Here are some of my thoughts on racism and Christianity in the wake of the tragic events in Charlottesville, Virginia on August 12:
- Racism is evil. Viewing or treating other human beings as inferior because of their ethnicity or skin color is a sin. Groups which encourage or feed on racism (such as neo-Nazis, the Ku Klux Klan, and other white supremacists) are despicable. All people of good will should oppose efforts to exalt the interests of one race at the expense of another.
- The anti-Semitism (hatred of Jews) that seems to be a prominent theme in various white supremacist groups is especially repulsive to genuine Christians. Even though the two religions are in strong disagreement on very important theological issues (such as whether Jesus is the Messiah), Christianity is deeply rooted in Judaism. It is absurd for someone who is a Christian to despise Jewish people since Jesus himself was a Jew, as were all the Apostles and other early followers of Jesus. Are some people who call themselves Christians anti-Semites? Yes, of course, but Christianity has nothing to do with their hatred.
- The philosophy of “scientific naturalism,” which dominates various segments of American society, makes us more vulnerable to racism. The full title of Charles Darwin’s most influential work was On the Origin of Species by Means of Natural Selection, or the Preservation of Favoured Races in the Struggle for Life. The German Nazis relied on “Darwinism” to justify their efforts to engineer a genetically superior race. From this naturalistic perspective, which sees human life as merely a product of unguided chemical processes, it is very difficult to see why racism should be considered wrong.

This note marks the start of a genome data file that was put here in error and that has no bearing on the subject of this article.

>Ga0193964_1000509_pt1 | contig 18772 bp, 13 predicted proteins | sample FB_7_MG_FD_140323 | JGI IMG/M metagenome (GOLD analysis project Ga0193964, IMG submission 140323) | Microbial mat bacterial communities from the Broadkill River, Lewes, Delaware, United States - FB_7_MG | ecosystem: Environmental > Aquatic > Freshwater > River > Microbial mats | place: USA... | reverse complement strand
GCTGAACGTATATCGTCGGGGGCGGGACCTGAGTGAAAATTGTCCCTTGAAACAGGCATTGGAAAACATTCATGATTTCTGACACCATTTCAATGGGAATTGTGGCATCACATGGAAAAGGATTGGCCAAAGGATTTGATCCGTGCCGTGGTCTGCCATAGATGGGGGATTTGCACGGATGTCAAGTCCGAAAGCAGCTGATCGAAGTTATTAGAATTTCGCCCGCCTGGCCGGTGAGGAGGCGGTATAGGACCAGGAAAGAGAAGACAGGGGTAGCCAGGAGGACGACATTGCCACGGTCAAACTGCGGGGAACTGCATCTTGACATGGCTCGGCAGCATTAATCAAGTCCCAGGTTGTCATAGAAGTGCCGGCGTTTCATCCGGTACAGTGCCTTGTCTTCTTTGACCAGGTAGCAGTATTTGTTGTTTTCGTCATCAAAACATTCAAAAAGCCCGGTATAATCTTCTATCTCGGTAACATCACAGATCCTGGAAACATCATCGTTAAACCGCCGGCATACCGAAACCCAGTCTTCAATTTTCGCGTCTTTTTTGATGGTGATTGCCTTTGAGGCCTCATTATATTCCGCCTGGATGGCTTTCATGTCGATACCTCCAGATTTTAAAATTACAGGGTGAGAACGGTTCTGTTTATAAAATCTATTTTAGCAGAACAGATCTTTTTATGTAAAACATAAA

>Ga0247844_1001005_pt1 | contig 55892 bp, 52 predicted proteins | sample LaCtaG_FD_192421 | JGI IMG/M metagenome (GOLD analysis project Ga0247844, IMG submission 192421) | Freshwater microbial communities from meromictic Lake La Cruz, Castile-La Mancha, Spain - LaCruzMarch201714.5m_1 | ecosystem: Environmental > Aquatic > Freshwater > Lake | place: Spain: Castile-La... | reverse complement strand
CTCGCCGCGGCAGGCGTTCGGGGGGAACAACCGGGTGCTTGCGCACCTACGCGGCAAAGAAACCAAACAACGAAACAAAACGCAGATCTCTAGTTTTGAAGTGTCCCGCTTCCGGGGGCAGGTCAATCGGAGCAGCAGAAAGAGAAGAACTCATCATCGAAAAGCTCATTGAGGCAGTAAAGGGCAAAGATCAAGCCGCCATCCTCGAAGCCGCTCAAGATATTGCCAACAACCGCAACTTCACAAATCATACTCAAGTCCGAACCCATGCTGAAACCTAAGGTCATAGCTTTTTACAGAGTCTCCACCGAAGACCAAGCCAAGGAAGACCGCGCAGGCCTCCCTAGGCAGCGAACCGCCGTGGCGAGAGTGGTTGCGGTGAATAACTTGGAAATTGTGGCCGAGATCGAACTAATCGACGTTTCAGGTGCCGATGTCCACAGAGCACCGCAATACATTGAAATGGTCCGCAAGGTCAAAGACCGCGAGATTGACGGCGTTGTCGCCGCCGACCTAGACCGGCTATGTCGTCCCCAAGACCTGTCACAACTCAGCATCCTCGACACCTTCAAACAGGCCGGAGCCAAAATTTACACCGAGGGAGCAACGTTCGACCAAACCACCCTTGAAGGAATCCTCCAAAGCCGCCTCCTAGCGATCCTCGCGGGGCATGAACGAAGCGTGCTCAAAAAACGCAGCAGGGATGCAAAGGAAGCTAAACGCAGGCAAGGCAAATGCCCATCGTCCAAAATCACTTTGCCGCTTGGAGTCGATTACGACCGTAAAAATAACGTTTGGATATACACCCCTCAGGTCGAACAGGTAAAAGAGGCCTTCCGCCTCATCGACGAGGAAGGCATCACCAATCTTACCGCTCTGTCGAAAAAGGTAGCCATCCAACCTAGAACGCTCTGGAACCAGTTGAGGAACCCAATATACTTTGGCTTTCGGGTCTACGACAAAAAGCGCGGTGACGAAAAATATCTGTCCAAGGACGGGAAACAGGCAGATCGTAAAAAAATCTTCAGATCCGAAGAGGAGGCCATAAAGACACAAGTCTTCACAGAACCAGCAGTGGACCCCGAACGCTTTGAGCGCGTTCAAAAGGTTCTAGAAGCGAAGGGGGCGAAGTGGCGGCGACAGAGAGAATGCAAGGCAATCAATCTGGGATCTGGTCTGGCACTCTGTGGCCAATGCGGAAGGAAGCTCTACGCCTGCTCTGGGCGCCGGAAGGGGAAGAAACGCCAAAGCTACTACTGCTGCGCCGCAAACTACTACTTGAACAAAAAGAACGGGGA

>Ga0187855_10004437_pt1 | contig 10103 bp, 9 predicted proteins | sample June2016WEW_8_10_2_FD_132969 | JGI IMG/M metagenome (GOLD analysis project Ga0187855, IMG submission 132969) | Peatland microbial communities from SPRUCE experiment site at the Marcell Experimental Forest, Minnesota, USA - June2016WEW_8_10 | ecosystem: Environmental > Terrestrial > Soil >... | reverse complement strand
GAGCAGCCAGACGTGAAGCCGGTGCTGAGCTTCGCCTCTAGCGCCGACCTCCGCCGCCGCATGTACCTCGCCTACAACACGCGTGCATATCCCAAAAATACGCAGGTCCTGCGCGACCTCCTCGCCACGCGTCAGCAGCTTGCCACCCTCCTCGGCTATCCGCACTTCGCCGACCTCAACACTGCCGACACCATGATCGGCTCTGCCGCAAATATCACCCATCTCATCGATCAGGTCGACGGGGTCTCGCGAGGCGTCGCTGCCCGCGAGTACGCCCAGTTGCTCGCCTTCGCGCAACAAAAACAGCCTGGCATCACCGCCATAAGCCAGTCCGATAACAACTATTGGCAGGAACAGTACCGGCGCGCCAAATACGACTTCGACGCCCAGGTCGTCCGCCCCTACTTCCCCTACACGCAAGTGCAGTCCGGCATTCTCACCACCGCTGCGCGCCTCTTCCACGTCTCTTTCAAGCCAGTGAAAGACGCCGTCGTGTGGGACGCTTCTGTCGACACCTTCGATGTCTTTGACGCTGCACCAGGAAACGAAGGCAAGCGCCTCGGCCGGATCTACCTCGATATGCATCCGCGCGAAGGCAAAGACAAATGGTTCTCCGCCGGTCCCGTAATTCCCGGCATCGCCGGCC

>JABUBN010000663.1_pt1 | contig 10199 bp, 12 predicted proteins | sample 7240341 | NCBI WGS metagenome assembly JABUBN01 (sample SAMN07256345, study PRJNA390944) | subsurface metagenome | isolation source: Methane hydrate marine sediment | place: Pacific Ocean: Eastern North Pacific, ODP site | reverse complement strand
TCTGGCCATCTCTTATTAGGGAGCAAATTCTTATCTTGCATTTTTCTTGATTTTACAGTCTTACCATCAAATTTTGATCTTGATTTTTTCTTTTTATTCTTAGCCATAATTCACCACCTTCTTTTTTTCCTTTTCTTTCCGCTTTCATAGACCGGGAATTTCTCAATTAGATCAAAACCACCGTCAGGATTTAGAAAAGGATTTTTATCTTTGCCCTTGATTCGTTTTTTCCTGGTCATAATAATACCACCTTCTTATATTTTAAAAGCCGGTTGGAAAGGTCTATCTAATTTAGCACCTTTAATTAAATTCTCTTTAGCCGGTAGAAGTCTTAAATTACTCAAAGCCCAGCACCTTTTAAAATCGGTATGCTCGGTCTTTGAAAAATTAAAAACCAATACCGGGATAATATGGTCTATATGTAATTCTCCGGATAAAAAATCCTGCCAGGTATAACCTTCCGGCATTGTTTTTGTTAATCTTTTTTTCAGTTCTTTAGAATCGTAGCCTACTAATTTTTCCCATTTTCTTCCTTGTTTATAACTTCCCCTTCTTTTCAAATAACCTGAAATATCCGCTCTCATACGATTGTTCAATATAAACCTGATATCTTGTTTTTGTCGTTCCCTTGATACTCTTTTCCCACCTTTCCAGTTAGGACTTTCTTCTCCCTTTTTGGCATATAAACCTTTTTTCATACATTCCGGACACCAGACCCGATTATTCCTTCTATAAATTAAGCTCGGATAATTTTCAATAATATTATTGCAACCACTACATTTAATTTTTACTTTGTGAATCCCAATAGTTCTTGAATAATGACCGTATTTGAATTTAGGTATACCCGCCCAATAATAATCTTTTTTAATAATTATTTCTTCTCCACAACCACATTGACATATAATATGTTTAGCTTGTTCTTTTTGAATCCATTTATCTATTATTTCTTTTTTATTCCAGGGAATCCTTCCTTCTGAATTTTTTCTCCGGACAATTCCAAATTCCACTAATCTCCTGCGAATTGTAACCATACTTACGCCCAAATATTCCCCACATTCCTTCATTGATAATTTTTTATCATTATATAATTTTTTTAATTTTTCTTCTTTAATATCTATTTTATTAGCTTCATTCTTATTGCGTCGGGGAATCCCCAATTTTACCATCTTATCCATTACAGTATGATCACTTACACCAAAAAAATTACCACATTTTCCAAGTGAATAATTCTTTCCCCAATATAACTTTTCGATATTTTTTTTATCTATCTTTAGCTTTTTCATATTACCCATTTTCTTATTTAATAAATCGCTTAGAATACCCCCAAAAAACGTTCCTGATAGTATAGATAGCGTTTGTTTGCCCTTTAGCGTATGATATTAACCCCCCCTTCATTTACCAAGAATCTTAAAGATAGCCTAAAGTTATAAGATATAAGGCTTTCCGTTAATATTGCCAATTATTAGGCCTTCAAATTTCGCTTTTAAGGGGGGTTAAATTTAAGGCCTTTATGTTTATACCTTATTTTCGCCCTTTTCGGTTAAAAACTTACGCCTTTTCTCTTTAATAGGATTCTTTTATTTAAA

- Christianity is the world’s best antidote for racism. The Bible teaches that we all are part of one race, the human race. Acts 17:26 says, “From one man God has made every nationality to live over the whole earth.” The Apostle Paul argues (Ephesians 2) that through faith in Jesus Christ, the walls that frequently divide people have been torn down, allowing us to become “one humanity.” For Christians, loyalty to Jesus and fellow believers in Christ (no matter what their skin color) trumps loyalty to “blood and soil.” Yes, white supremacists sometimes attempt to disguise their agenda in Christian symbols and language, but like the German Nazis they want nothing to do with genuine Christian faith. In the past, others (some genuine Christians, some not) have mistakenly thought the Bible endorsed racist attitudes or practices. The error is a testimony to human fallibility, not an indictment against Christianity.
- Our primary focus needs to be on our own actions and attitudes. On issues involving race (like many others) we tend to be very good at “seeing the speck in someone else’s eye, while ignoring the log in our own.” The first step in combating racism is treating everyone we encounter, no matter what their ethnic background, with respect, fairness, and kindness. That is what Jesus expects all Christians to do.
Rev. Dan Erickson
Senior Pastor, Chisholm Baptist Church